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March 25, 2004

Vincent Spadea


THE MODERATOR: Questions, please.

Q. How hard was that wait?

VINCENT SPADEA: How hard was what?

Q. That 4 hour, 51 minute wait?

VINCENT SPADEA: Oh, was that how hard it was? It didn't seem that long. I just stayed in the locker room. Was like no windows, no -- just total, you know, time passed fairly fast for five hours. But it wasn't -- it was long and unpredictable. Every time they got you to get ready once it stopped, then it restarted raining. That was the difficult part. I was trying to eat something. When they tell you you're going to be on in 30 minutes, then you don't eat, it rains again.

Q. You were down 5-2 after losing a set. What went through your head there?

VINCENT SPADEA: Yeah, I gave everything I had in the 4-2 game. That game lasted 10, 15 minutes. I knew he had to work for it, and I was just trying to make him hit a couple extra balls. The wind was really difficult tonight. I mean, it was hard to hit through it. It was hard to hit around it. It was just kind of something you needed to fight through. At 5-3, I hit a couple more shots aggressively, trying to hit it lower so the wind doesn't play as much of a factor. I hit a couple good passing shots. I hadn't passed him well the whole match. He was kind of hitting and slicing and dicing and just throwing balls at me and coming in. I really didn't have a great rhythm and he was playing the wind better than I was. He was going for his shots. But as far as the comeback was concerned, I think the 4-2 game I think it presented him with more of a challenge, at least for the last two games. It was my last resort, so just hung in there. It's happened to me before. I played in this court probably five years ago against Kafelnikov, lost the first-set tiebreaker. I was down I think 5-4, he was serving for it, or 6-5, came back on the tiebreaker. Same type of situation: Late-night match. Just sort of kind of reinstated myself in that situation.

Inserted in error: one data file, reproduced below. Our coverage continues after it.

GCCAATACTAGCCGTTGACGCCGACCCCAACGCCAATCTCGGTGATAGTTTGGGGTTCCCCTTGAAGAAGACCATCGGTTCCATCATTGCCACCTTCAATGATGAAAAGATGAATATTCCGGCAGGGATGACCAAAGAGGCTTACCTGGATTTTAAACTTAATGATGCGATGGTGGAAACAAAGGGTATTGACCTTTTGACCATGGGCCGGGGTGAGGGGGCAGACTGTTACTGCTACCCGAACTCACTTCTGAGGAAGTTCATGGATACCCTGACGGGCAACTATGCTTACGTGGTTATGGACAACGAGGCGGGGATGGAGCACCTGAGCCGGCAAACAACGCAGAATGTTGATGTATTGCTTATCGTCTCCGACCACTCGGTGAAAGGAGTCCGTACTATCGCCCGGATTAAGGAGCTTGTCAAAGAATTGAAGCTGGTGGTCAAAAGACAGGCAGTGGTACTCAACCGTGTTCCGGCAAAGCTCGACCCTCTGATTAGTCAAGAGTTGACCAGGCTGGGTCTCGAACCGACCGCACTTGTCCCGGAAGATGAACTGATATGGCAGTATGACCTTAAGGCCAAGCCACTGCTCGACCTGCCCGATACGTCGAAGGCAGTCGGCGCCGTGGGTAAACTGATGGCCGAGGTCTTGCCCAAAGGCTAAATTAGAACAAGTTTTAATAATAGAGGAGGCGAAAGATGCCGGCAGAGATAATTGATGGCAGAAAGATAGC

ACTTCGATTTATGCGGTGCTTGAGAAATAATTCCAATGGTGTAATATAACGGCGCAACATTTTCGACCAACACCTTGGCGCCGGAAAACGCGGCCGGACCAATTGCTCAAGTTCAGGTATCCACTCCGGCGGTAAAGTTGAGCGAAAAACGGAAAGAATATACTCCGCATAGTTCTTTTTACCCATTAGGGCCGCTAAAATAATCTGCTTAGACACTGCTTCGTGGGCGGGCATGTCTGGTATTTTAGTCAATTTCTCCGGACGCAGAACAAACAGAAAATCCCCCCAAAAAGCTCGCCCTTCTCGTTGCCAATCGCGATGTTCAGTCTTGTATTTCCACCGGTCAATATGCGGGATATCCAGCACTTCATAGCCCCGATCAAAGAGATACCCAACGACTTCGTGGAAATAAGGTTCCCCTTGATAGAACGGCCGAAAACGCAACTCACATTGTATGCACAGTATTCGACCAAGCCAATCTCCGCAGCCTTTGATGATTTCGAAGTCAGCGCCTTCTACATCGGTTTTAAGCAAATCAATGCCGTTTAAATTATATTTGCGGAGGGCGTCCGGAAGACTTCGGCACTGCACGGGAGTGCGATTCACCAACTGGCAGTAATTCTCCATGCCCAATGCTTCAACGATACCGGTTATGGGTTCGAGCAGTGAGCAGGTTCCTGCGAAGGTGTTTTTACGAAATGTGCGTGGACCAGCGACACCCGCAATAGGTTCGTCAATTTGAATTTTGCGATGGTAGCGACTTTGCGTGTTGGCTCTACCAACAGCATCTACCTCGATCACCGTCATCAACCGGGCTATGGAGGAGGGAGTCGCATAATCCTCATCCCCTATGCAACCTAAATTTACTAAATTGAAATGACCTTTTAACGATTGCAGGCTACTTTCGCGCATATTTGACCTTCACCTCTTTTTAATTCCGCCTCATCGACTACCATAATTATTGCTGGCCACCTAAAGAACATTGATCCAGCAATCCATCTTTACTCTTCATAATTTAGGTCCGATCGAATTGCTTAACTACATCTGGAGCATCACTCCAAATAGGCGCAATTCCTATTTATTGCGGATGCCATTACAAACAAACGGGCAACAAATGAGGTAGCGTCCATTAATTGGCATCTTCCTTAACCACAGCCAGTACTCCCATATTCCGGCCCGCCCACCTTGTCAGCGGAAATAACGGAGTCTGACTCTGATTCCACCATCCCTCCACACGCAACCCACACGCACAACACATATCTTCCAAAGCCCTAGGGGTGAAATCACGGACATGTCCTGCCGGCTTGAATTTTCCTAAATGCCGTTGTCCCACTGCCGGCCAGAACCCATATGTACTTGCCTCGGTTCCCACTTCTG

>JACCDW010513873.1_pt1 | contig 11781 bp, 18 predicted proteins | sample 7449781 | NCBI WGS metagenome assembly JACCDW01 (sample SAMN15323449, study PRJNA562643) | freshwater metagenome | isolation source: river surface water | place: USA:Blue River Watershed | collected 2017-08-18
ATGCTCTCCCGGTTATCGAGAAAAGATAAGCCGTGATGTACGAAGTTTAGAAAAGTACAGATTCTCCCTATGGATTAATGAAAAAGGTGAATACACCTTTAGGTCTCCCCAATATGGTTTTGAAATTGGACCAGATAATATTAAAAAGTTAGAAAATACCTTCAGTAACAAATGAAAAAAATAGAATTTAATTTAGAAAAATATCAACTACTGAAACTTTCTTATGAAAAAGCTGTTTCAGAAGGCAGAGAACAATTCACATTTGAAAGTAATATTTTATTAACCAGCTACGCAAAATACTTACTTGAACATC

Q. Was this win maybe Davis Cup implications here or was that decided?

VINCENT SPADEA: Any time you play Americans, we're all ranked 30, 35, 40.

Q. Close.

VINCENT SPADEA: Yeah, I mean, a match here and there is always going to be a lot of competition for something like that. But, I mean, obviously it's how I fare the rest of the tournament and how the captain feels about each and every player.

Q. Have you heard from Patrick McEnroe?

VINCENT SPADEA: I saw him last week just to say hi and things like that. I'm always friendly with him regardless of what's going on. But, you know, I'm just going about my business. I had a lot of hard work ahead of me and behind me, so...

Q. Did you say, "Hey, I'd like to play?" Did he say, "I'm giving you some thought?"

VINCENT SPADEA: We haven't addressed that situation at all. I haven't talked to him.